New Research on Poverty in Philadelphia by The Pew Charitable Trusts

New Research on Poverty in Philadelphia by The Pew Charitable Trusts

December 13, 2017

On the coldest morning of the season, attendees from diverse agencies, organizations, and professions gathered to discuss and engage with research on one of Philadelphia’s most pressing issues: poverty. Philadelphia has the highest poverty rate of the ten largest cities and ranks fifth among the poorest large cities in the nation. The poverty rate in the city has remained largely unchanged over the last decade: now at 25.7%. Director Larry Eichel and Officer Octavia Howell of The Pew Charitable Trust unpack these figures in their newest report, “Philadelphia’s Poor: Who they are, where they live, and how that has changed”. The Pew Report can be found here.

Their research found that children, Hispanic residents, and African-American residents disproportionately experience poverty, each group having a poverty rate well above the city-wide average. Households in poverty are distinct in that they are more often headed by women, and are more likely to include children. Additionally, while most cities across the nation have seen a “suburbanization” of poverty, Philadelphia is seeing a concentration of poverty within city limits. Eichel and Howell speculate that this difference is related to the relatively low costs of public transportation and housing within the city, and the higher land-use regulation of surrounding suburban counties.

During the Q&A that followed, attendees raised questions on the history and geography of poverty in the city. Others were more about the personal experiences of residents: What is life like for almost 400,000 persons experience poverty in our city? While Census data does not lend itself to an easy answer, attendees were eager to share their ideas and solutions to create change on the ground.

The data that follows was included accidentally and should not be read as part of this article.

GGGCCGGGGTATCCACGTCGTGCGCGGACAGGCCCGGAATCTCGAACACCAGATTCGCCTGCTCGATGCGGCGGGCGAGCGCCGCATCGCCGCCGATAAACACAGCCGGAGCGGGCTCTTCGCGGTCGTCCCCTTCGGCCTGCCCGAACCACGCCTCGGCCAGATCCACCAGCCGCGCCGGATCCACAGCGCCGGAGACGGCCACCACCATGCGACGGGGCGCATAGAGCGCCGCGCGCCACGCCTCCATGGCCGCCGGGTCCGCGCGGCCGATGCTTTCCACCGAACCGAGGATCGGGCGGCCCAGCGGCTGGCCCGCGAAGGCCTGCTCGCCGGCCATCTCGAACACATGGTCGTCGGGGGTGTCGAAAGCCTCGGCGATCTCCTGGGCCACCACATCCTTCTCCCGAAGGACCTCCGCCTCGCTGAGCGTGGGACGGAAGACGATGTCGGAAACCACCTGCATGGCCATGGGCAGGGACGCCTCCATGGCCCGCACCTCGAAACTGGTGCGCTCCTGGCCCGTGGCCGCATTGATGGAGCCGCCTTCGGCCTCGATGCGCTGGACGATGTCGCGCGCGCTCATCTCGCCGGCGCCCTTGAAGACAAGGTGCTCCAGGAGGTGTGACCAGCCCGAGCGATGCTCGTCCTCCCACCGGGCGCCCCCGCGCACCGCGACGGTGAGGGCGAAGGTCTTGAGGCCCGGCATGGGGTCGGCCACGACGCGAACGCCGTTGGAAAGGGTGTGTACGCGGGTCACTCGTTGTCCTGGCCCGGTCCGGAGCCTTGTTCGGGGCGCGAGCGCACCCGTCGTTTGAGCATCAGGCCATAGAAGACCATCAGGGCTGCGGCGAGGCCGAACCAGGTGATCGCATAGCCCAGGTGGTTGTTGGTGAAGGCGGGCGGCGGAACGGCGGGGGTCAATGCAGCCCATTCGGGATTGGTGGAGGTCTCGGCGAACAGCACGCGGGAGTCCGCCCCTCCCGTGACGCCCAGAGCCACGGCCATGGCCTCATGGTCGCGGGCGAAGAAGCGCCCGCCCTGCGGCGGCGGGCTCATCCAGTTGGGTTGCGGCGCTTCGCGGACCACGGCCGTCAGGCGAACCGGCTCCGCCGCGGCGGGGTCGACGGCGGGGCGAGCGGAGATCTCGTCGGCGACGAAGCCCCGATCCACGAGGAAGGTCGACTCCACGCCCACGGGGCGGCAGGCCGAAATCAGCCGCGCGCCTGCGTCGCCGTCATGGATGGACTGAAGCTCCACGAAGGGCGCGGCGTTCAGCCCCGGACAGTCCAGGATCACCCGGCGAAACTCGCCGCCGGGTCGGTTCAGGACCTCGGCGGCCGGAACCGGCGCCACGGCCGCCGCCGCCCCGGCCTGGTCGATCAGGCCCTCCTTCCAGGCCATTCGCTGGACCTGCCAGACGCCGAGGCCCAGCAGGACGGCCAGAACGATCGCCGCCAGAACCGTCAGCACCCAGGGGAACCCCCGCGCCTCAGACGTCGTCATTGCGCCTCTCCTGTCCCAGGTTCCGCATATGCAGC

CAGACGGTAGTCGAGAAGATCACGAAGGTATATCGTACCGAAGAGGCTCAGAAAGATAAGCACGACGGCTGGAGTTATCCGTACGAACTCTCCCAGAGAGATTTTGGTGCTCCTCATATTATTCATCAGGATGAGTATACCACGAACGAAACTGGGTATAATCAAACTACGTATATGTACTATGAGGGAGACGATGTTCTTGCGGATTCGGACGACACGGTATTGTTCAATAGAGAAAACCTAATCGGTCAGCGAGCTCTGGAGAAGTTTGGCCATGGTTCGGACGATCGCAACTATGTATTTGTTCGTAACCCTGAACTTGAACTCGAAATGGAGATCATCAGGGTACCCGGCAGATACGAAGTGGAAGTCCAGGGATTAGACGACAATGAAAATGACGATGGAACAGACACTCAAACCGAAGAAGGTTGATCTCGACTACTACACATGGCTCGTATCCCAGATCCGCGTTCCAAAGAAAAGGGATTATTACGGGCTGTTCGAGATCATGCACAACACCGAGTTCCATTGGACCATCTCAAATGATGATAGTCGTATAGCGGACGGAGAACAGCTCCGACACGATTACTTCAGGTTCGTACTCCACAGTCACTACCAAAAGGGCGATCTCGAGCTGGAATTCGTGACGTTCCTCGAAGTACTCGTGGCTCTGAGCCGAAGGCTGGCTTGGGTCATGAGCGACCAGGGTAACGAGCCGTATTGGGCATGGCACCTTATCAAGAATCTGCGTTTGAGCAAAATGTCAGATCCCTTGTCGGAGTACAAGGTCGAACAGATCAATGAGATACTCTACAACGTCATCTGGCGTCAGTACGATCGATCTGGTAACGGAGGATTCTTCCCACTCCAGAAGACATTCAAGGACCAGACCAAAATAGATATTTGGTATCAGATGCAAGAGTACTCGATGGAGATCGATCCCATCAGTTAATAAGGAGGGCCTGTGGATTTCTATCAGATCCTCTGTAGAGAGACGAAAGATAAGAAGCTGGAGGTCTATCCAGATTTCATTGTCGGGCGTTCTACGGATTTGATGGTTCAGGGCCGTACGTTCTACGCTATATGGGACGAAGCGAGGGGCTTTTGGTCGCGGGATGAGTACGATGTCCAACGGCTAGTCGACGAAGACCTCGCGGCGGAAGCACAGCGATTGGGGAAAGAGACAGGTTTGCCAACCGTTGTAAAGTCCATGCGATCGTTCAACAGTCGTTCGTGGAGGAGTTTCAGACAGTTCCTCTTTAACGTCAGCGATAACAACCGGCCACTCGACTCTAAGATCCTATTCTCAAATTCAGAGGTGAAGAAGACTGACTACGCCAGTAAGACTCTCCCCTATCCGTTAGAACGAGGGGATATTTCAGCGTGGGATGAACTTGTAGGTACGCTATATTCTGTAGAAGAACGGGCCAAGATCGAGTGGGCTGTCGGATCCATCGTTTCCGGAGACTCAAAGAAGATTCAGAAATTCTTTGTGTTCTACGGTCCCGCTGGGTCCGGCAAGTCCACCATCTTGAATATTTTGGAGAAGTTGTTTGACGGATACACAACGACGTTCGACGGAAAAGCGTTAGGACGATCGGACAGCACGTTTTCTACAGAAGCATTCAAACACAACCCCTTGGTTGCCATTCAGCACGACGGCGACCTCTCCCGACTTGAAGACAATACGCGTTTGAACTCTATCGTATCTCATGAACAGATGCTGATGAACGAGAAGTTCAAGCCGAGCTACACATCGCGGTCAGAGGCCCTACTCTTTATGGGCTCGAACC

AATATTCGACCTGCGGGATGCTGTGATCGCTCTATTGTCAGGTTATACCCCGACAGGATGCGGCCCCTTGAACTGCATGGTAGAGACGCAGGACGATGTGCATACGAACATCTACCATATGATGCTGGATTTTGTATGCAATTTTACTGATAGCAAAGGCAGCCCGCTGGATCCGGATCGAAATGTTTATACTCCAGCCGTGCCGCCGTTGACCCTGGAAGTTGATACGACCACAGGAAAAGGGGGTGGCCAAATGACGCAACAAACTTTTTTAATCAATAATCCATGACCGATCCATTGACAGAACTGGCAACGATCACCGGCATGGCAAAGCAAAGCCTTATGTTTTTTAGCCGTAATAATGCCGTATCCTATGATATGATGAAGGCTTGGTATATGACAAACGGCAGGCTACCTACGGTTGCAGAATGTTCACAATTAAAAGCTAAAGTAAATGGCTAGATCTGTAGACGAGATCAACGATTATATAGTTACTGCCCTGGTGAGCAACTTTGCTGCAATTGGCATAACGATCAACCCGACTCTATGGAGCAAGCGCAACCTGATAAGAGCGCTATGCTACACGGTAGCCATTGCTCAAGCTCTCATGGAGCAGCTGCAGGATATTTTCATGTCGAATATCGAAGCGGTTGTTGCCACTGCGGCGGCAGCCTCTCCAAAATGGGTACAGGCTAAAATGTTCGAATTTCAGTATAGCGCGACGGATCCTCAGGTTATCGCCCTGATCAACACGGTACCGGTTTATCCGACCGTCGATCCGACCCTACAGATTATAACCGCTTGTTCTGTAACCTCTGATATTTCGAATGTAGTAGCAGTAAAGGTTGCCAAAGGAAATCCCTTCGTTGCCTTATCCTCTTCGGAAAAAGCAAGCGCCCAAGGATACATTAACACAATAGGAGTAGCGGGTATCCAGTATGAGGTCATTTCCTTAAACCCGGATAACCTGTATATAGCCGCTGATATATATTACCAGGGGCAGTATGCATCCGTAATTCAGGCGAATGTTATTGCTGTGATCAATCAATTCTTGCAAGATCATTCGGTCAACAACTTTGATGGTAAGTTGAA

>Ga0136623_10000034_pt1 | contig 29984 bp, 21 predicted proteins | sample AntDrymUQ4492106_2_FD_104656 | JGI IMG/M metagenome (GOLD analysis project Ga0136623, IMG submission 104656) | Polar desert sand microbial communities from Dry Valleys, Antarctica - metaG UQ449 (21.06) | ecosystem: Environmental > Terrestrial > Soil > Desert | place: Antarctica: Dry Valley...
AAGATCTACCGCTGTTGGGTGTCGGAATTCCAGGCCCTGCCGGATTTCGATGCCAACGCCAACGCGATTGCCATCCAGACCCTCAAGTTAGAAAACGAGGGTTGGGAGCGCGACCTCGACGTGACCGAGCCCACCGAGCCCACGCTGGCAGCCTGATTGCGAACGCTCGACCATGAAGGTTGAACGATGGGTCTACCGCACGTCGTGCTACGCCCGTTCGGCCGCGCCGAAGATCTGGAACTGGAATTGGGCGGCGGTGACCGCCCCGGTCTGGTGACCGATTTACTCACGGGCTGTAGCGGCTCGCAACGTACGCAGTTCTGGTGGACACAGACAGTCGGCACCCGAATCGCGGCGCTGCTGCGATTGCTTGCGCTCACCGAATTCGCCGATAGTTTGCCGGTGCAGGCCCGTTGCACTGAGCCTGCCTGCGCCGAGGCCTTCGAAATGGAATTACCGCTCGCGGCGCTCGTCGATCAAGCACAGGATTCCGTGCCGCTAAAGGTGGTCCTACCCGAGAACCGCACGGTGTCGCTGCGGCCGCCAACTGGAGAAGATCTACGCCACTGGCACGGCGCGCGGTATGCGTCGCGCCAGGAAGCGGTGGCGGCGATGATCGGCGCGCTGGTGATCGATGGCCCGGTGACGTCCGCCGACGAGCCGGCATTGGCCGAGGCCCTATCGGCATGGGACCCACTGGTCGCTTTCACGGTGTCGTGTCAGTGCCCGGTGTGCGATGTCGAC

Mitch Little, Executive Director of the Office of Community Empowerment and Opportunity, closed the event with a call to action: “We understand where it is and who it is. Do we have the gumption to have the conversation and dig deeper?”

Here’s what you said about the Roundtable:

What is one thing that you will take away from this Roundtable to enhance the work you do?

  • Talking about poverty without race is not meaningful.”
  • “New areas of poverty where we have low programming.”
  • “Child poverty rate is incredible – and we need to continue to work to improve their situation.”

How could future Roundtables be improved?

  • “Building on this one so that it is not a one and done. We now have the data, so what next?”
  • “Another session to discuss presentation in smaller groups then returning to the larger group with comments, questions, and application.”
  • “More opportunity for participants to speak to each other.”

Click here to access the Presentation from the Roundtable.